I am guessing here, but is this perhaps a dwarf-galaxy being gobbled up, with a tidal stream forming a small arm?

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Re: APOD: One-Armed Spiral Galaxy NGC 4725 (2015 Apr 16)

Post by Dad is watching » Thu Apr 16, 2015 1:09 pm

My first impression was that the central part appears to be an older elliptical galaxy that has 'caught' a smaller galaxy, where the smaller galaxy has been ripped apart and is in a downward spiral (gravitationally speaking), leaving the one arm as it is drawn out in the process. It also made me wonder if a second lesser galaxy is caught in a similar fashion, would that result in a second arm? Could that be the arm creation process? Could we count the number of galaxies that a larger galaxy has consumed by counting the number of arms? :?:

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Re: APOD: One-Armed Spiral Galaxy NGC 4725 (2015 Apr 16)

Post by Chris Peterson » Thu Apr 16, 2015 2:16 pm

daddyo wrote:Leading or trailing arms? That seems so counterintuitive... But what does a brain know.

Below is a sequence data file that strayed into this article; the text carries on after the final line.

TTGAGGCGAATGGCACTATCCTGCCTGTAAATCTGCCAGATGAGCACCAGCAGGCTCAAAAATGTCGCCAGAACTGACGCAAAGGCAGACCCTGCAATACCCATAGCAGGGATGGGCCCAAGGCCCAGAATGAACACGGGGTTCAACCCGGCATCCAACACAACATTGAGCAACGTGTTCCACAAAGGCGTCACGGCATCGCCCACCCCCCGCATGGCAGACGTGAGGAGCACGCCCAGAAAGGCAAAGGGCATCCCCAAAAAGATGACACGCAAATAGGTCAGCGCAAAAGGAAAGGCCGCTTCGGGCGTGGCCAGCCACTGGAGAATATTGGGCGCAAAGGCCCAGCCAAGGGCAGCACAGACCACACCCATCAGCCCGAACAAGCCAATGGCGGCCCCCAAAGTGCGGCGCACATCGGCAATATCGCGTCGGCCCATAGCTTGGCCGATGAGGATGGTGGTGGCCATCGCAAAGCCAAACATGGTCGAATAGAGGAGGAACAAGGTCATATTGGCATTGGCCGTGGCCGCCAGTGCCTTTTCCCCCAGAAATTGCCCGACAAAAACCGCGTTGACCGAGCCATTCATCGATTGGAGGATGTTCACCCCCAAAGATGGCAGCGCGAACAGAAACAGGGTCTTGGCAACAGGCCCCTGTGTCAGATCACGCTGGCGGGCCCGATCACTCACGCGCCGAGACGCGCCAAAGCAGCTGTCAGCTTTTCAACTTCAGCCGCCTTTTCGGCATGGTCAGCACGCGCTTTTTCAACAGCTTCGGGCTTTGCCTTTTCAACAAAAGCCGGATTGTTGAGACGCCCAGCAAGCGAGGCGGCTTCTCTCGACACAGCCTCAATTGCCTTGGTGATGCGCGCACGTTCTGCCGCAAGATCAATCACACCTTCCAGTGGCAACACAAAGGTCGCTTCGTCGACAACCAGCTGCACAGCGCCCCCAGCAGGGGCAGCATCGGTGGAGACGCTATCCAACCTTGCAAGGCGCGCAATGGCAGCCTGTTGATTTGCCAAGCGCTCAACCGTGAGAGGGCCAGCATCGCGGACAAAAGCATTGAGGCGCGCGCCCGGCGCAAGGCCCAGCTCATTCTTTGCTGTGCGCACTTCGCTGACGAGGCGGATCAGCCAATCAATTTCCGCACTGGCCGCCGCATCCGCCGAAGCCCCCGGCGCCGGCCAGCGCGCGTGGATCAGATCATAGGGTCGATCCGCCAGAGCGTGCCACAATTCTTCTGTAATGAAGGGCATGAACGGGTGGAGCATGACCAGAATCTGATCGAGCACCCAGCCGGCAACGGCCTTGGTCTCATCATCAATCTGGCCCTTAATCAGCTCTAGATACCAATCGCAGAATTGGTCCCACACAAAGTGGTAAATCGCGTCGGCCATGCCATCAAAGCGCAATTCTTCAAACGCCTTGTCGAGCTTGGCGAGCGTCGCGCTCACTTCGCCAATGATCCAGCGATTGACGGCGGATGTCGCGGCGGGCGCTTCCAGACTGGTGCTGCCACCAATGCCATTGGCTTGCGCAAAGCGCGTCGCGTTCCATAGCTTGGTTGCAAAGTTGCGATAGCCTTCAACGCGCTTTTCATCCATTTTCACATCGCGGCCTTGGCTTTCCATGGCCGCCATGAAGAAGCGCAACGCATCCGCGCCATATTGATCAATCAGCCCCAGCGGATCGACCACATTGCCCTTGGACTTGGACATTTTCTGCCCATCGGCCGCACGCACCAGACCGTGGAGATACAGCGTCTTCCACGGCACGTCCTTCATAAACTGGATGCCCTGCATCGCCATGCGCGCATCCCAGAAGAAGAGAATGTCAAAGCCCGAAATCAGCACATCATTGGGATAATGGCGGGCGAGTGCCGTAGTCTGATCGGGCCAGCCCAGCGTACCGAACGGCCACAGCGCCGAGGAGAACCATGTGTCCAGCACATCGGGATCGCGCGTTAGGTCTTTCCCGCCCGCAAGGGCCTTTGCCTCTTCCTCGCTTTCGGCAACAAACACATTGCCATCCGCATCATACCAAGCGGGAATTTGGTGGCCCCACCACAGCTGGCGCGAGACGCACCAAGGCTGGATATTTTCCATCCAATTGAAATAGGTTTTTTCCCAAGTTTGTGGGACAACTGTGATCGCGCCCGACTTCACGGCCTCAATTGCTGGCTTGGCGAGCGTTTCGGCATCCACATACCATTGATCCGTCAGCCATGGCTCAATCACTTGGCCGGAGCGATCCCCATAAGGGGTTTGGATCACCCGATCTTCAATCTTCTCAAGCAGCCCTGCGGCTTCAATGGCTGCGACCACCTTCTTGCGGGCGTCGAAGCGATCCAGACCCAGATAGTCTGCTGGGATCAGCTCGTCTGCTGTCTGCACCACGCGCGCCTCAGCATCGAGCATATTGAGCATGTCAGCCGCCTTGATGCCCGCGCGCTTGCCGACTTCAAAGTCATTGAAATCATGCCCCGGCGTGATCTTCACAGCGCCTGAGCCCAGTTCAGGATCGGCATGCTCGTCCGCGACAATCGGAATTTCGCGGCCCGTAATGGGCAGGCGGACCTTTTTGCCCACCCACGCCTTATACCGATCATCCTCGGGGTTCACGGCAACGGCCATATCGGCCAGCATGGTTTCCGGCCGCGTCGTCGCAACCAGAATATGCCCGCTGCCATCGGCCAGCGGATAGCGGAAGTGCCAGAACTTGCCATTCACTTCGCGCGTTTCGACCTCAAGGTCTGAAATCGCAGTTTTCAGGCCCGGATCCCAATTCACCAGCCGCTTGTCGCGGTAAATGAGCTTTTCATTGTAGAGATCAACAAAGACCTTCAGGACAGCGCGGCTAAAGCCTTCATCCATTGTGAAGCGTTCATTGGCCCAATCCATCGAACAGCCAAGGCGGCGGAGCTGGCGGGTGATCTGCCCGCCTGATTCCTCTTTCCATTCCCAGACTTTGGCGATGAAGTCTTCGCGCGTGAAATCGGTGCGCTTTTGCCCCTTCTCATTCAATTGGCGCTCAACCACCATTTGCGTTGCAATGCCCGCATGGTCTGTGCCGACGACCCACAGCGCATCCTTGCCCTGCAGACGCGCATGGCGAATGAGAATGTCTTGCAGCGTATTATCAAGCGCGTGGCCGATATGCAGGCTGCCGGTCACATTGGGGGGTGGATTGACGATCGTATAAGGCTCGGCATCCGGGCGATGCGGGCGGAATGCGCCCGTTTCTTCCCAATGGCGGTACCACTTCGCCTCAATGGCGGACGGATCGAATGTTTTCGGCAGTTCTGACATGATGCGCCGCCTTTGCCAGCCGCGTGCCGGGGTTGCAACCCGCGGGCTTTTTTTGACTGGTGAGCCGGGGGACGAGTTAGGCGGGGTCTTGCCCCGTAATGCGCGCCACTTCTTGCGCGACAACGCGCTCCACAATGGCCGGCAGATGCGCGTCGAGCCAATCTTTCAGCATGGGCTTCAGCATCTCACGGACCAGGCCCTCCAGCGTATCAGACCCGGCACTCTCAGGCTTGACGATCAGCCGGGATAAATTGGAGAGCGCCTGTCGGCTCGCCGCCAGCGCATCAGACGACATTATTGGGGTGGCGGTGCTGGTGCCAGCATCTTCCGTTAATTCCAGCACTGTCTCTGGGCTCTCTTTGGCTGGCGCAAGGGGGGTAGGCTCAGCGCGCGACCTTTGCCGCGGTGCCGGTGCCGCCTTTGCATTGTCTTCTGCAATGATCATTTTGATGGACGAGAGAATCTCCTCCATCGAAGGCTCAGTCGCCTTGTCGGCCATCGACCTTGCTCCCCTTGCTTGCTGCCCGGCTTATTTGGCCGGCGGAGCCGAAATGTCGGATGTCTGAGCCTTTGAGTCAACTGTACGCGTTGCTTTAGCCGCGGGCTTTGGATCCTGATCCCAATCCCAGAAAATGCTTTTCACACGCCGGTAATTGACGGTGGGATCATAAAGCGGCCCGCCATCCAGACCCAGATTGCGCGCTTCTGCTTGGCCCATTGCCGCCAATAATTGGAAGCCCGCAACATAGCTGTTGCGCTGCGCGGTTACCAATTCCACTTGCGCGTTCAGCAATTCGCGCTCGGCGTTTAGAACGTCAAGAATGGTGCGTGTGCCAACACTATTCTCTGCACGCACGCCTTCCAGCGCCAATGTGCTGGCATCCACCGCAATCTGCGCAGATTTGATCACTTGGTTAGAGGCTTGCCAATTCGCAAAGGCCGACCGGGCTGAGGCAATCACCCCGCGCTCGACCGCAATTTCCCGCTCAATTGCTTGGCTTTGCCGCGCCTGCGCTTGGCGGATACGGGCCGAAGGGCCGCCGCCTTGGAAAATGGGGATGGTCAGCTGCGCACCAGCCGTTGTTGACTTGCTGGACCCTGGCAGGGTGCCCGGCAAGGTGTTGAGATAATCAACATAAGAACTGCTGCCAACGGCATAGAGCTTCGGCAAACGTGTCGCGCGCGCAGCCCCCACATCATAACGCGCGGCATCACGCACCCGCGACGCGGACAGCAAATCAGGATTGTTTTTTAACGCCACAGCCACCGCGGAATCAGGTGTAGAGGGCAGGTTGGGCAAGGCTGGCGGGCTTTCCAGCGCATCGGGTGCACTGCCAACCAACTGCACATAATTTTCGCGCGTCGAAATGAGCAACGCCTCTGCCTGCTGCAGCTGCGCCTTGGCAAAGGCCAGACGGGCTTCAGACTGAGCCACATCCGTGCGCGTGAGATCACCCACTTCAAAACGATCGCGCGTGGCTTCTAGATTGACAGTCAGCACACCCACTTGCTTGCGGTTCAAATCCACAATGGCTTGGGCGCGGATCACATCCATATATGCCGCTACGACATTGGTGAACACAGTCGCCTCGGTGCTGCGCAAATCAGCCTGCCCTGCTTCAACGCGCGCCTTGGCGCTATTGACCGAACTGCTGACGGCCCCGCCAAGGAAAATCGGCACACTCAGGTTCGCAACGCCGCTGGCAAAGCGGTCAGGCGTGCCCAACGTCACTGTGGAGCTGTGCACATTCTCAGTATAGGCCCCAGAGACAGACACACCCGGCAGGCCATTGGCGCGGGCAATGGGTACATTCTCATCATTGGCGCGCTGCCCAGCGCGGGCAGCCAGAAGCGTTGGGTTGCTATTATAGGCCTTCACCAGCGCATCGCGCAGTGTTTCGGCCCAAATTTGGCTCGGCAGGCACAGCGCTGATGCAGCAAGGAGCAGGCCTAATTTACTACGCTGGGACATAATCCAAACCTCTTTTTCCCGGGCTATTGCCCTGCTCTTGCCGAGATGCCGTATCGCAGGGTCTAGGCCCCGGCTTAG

Maybe there's inner and outer shells of matter that have significantly different angular momentums, causing this effect, possibly from previous galactic mergers.
Keep in mind that the spiral structure is largely illusory. That is, it doesn't represent structure that is winding or unwinding. Stars in the central region orbit at speeds which vary with distance from the center- slow at the very center, speeding up as the radial distance increases. But by the time we are far enough from the core to see spiral structure, the rotational velocity of all stars is about the same (because of the effects of dark matter). So the entire system moves in unison, like a pinwheel. And like a pinwheel, the direction of rotation has nothing to do with the direction of the fixed spiral structure.

Within that orbital motion, the spiral structure may be slowly moving either forward or backward in relation to the nearly fixed orbital speed of the stars that comprise it, rather like you might see density variations moving forward or backwards through lines of cars caught in a traffic jam.
Chris

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Re: APOD: One-Armed Spiral Galaxy NGC 4725 (2015 Apr 16)

Post by Boomer12k » Thu Apr 16, 2015 3:57 pm

Nice one, Martin!

I am wondering if....Eliptical Galaxy first....in falling material, or Satellite Galaxy falling into it, and thus merger. I wonder if...second arms would be from a further second merger or in falling material, at another time, or angle of entry, but the link shows they are forming from all around the hub, so I may be wrong. In-falling material from the same arm, but at different angles. Since Older Central Population of Stars in hub... Plus inner part looks very "elliptical".